There is a strategic question that we are banging our heads against in my IT department, which essentially boils down to this:
There is a type of attack against our systems that can cause a lot of damage if missed or not addressed properly. More precisely, this could cause a major blow to the company's operations and potentially ruin the entire business.
The probability of such an attack is very low. Nonetheless it does happen to other companies in the field regularly (however rarely). It has not happened to our systems yet.
In order to be able to mitigate the attack, we must hire another employee and spend an additional 8% (at least) of our budget every year. Both of which are significant investments.
Usually we gauge such problems by multiplying the probability of occurrence by the expected damage, but in this case we are lost trying to multiply a number tending to zero by a number tending to infinity to come up with cohesive answer.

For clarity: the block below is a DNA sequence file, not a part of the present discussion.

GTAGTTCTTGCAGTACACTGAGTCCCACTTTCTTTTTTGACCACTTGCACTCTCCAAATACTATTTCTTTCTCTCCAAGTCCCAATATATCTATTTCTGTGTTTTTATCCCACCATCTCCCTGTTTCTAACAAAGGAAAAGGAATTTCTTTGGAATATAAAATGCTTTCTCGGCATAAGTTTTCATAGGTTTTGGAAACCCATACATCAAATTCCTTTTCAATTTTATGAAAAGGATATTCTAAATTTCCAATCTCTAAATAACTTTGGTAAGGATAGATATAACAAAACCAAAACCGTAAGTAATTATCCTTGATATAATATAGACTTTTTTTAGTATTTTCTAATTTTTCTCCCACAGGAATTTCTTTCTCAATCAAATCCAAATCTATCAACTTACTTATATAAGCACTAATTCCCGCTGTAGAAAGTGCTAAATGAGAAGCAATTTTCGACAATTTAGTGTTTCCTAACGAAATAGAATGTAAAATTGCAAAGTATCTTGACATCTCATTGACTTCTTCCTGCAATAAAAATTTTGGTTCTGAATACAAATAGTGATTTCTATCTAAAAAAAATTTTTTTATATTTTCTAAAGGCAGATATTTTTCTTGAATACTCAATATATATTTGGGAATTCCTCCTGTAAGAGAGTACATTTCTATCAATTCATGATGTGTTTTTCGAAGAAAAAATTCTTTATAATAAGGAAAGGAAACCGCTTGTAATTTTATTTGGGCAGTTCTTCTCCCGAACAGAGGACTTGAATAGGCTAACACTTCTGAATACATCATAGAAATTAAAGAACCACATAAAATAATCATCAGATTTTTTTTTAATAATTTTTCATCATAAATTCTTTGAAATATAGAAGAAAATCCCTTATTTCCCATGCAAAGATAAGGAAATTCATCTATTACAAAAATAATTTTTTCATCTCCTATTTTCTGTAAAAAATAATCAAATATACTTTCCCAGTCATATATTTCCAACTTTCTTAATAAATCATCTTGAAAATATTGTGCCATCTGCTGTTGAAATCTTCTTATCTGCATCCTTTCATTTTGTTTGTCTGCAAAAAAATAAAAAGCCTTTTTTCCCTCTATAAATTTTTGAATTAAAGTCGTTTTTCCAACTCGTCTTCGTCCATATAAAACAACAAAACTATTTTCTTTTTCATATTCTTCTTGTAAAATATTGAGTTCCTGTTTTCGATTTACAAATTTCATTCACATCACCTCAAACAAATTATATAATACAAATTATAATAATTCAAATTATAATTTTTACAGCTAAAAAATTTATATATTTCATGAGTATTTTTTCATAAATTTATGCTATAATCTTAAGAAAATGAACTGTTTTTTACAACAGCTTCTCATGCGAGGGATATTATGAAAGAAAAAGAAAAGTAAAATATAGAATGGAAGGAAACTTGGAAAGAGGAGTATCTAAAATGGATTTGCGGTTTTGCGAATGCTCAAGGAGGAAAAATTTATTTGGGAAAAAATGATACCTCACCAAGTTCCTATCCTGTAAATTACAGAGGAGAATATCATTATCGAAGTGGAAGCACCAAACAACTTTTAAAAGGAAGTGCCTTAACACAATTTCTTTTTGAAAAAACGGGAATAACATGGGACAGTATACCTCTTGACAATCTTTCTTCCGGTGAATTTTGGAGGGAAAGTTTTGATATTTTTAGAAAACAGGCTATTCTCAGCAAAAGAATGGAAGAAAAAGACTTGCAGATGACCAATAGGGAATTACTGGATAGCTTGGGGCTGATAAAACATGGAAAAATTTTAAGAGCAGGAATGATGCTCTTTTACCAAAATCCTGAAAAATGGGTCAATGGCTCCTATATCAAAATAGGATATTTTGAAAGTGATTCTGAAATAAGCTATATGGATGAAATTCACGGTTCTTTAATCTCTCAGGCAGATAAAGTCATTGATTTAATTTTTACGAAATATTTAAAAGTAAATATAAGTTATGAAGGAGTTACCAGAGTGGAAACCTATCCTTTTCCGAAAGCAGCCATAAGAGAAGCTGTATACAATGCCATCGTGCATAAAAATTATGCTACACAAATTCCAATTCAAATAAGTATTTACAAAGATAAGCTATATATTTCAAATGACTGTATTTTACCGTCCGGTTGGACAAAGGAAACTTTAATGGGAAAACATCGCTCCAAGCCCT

Along the same lines, our team in divided into two camps: one thinks that the attack will never happen and the investment of time and money will be wasted; the other camp thinks that the attack will come tomorrow. Everybody agrees, though, that half-assed measures will be both a waste of resources and will not protect against the attack – we either go all-in or don't bother at all.
As the team leader, I see merit in both opinions – we may operate for the next 20 years without encountering such an attack, and we might have it today (out of the blue, as it usually happens). But I still have to decide which way to proceed.
In that regard, I would like to ask you whether you encountered such puzzles and what is the industry's approach to dealing with them.